A fallacy that could evidently be seen in this video is an Appeal to Ignorance. The definition for an Appeal to Ignorance is that since something (in this case the video) has not been proven false, it is therefore true. This fallacy can be applied by saying that the way the model assembled the PC is correct, therefore the tutorial’s instructions are also correct. However some people who have had experience in assembling PCs are chastising the video. Commented by Youtube use Dawi Fourie:
"First of all you don't hold the CPU like that, and you don't touch the gold plates on the memory,"  Numerous other YouTube users pointed out that this was no way to hold a CPU.

This just shows that not every product marketed should involve women being sexualised just for the benefit and assurance that there will be male buyers.

Saturday, June 29, 2013

Read first react later... :3

                                                    (Click to see larger version)

For this week’s Media Log theme is Media and Body Image. The picture posted above is a Kraft advertisement for their Zesty Italian dressing product. It shows actor, athlete and model Anderson Davis (in this case, now dubbed as ‘The Zesty Guy’) lying down on a red striped picnic cloth, naked, with a basket containing wine, a cluster of grapes, what appears to be small miniature pizzas served on a chopping block and a bottle of Kraft Zesty Italian dressing next to it. For censorship and decency reasons, his private parts are covered within a portion of the picnic cloth. The picture’s caption ‘Silverware optional’ and the advertisement campaign’s slogan ‘Let’s Get Zesty’ along with the Kraft Foods Incorporated logo can be seen in the upper right corner of the advertisement. I appreciate the style where the logo and the slogans are minimized in the corner so that the viewer would focus more on the model and what he is implying/the product he’s endorsing.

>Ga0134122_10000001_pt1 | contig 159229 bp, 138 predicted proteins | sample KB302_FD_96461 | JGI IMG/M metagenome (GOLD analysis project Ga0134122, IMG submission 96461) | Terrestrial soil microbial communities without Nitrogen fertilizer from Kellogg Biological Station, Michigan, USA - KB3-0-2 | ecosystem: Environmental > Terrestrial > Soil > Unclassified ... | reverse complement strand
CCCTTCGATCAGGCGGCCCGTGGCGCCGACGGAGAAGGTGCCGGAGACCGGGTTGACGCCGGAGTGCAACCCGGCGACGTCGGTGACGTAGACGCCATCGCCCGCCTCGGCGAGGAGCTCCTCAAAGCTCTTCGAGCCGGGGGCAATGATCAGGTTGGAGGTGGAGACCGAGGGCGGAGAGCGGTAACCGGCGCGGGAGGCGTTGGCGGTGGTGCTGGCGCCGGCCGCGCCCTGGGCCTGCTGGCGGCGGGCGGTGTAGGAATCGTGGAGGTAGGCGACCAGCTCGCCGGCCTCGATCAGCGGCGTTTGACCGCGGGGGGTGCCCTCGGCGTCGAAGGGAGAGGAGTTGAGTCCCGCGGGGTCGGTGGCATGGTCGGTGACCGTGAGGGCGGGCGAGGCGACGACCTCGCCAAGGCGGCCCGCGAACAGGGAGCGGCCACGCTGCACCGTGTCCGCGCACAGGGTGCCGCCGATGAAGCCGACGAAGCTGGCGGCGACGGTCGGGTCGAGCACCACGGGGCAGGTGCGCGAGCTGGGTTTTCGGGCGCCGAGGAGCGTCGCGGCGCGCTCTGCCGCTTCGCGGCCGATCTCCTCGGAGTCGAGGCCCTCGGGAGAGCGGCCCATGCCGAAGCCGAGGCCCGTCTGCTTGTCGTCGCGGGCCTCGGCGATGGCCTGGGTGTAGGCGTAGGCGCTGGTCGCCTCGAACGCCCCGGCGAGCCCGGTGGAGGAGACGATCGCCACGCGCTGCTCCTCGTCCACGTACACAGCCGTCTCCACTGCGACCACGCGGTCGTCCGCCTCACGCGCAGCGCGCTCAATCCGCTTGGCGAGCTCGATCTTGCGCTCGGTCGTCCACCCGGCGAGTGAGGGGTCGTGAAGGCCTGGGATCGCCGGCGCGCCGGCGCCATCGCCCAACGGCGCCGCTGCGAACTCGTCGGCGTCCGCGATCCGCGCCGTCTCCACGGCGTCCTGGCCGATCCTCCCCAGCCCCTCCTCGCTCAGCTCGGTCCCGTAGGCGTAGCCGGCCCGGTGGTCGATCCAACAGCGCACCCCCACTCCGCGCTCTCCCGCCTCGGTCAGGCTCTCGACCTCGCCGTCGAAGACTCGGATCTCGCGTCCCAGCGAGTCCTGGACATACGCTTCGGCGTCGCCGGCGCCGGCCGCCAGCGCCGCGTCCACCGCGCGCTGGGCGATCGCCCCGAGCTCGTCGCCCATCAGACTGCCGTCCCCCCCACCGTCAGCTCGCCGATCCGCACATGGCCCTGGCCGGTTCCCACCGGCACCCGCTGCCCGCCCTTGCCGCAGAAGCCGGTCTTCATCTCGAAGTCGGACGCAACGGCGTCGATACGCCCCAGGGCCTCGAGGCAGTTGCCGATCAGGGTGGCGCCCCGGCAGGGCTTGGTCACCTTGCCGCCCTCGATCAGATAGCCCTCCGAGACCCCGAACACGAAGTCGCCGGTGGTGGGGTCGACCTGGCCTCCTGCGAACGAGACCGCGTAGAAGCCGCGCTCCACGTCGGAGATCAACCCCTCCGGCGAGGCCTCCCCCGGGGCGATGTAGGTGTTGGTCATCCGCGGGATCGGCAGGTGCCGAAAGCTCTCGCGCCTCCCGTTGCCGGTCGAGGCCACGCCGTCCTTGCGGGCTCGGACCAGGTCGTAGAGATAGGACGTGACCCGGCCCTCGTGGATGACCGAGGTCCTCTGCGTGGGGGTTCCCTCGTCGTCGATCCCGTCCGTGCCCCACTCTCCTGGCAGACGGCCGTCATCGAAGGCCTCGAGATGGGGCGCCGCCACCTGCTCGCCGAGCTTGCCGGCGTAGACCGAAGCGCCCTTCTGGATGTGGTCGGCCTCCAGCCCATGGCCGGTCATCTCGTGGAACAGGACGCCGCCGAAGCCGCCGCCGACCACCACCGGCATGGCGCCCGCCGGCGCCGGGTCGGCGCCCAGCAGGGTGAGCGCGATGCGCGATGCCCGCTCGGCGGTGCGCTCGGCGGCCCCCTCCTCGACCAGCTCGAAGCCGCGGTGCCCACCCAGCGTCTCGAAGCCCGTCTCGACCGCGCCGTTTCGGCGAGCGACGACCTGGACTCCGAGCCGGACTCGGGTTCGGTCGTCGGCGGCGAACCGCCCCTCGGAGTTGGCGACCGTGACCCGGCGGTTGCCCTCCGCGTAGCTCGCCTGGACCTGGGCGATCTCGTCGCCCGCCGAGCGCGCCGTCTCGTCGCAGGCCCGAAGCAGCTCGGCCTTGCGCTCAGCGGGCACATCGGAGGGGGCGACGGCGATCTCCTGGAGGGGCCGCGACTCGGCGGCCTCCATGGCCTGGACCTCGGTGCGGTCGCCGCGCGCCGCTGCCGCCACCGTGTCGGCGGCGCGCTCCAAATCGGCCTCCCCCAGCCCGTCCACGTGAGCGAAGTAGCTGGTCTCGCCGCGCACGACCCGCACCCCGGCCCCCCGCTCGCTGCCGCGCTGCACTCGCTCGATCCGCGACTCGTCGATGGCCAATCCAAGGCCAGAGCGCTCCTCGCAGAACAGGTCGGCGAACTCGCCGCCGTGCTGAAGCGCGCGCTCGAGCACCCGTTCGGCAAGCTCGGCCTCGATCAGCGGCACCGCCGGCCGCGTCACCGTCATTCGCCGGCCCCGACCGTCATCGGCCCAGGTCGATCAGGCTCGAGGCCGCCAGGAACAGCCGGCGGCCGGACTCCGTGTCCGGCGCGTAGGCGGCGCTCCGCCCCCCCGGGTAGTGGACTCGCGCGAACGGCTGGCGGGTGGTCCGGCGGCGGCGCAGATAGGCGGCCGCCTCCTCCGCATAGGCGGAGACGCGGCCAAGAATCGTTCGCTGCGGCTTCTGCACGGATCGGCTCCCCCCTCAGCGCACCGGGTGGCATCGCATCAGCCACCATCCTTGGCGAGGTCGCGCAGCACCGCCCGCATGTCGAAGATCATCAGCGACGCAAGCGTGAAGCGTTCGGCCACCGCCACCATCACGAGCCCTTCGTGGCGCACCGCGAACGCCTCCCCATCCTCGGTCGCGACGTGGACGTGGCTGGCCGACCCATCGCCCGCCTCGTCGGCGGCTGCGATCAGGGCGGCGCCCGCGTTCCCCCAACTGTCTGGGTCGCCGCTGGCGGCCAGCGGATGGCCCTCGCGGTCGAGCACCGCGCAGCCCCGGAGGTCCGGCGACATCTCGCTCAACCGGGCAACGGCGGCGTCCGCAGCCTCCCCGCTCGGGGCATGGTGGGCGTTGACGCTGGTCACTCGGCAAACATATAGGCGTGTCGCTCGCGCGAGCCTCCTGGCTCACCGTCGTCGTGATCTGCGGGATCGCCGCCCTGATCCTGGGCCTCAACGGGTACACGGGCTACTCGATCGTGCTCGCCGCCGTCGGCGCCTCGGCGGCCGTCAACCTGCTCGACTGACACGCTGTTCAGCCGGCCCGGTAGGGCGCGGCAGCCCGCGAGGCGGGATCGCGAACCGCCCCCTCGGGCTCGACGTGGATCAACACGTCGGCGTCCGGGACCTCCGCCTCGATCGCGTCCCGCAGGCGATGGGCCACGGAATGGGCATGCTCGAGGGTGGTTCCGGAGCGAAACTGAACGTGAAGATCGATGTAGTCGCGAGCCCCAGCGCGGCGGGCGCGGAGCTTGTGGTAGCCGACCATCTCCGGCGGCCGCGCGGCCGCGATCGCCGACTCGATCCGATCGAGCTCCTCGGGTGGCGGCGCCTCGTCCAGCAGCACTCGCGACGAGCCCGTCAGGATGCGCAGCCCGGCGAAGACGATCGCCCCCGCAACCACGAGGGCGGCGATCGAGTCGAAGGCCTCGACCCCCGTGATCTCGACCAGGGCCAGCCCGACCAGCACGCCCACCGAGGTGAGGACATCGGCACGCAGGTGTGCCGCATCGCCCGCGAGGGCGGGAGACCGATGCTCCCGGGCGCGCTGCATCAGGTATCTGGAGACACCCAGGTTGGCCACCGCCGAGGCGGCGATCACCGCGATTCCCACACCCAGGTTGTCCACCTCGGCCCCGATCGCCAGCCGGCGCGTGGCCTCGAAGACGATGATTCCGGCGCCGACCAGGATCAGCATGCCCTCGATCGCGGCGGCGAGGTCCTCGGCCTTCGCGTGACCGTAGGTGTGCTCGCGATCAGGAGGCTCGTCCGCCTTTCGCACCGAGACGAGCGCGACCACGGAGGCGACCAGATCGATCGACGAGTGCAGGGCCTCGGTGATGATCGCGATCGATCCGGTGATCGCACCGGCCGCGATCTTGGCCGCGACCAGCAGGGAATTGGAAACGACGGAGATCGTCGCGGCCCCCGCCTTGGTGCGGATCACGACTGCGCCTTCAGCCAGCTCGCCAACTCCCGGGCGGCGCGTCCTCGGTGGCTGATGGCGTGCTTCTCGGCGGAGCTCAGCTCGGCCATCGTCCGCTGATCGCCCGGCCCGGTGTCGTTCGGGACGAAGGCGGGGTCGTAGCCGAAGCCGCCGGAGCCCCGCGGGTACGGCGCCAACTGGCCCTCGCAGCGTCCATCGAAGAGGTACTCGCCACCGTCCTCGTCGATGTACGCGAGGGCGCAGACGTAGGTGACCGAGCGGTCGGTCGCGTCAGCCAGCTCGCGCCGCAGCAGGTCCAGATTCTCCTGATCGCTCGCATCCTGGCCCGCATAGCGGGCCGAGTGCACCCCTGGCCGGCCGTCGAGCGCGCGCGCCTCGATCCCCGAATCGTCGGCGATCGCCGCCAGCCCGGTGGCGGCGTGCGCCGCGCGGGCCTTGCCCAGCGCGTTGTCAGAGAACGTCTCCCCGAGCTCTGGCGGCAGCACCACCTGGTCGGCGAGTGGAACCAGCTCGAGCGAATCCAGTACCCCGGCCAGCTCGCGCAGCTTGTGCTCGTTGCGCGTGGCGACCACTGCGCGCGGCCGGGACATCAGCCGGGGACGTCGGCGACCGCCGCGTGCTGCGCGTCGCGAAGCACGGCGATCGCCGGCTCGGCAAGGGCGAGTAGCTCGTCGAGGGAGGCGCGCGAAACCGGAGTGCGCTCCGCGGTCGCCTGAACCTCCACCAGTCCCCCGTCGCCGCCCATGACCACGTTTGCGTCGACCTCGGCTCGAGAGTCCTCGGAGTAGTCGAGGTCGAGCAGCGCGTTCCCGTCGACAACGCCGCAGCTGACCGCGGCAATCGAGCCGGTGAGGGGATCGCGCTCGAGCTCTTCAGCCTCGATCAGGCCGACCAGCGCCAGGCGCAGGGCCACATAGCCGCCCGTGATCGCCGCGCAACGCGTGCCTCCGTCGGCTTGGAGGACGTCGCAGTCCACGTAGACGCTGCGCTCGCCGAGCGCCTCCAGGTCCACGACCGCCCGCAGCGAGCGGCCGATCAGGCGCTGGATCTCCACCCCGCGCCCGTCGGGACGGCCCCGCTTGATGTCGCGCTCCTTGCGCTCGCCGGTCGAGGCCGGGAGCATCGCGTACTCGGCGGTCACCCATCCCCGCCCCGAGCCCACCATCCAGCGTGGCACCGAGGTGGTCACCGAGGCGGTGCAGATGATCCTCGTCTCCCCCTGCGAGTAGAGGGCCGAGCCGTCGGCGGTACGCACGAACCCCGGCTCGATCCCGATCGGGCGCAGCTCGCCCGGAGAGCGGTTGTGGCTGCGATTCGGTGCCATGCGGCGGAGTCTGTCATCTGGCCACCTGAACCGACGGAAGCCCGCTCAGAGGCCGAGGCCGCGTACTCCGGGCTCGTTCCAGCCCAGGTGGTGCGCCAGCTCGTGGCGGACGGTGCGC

Personally, I find nothing wrong in this advertisement because as I learned in a few business-related seminars that I have attended because it has the factors that make it into a good advertisement picture: it is colorful, eye-catching, and it targets a specific group of people, or gender, in this case the female. Other audiences however, find the advertisement the advertisement as quoted by a conservative group "One Million Moms" to call the advertisement ‘disgusting’ and calling out to Kraft Foods Incorporated that ‘it has gone too far’. Other people (mostly females, from what I’ve read on the comments) however, feel a little scandalized and awkward because well, it’s not everyday that you see a well-muscled man almost nude with only a part of a cloth covering his private parts, and what is ludicrous is that no one would ever think that this was for an Italian Dressing.

I don’t see what the fuss is all about. Judging from the positive comments and feedbacks from the other advertisements on YouTube and Kraft Foods’ website, people actually LIKE The Zesty Guy. There have been comments like ‘I would buy every single bottle if it came with one of those guys‘ and ‘He can dress me that way any day’. Even males are reacting positively to this kind of approach to advertising. As once said during the numerous business seminars that I attended: “If it works, it works.” So what if some people are getting offended by the advertisement? If it makes Kraft Foods money then I see no need for them to change their marketing strategy.

My theory is that some people today react negatively to men being sexualized in media is because it is so rare and unusual unlike in the past where women are constantly sexualized in media so many times (some examples would be magazine publications such as For Him Magazine [FHM] and Playboy magazine) that it becomes common. When I presented the advertisement and the negative responses of women to it to my female friend, she was a little miffed because
“it's sexually provocative and uses men as an object of desire for a marketing strategy which is fine by me since it seems effective, but the bullshit thing about that statement is, that it's being done with women for years.”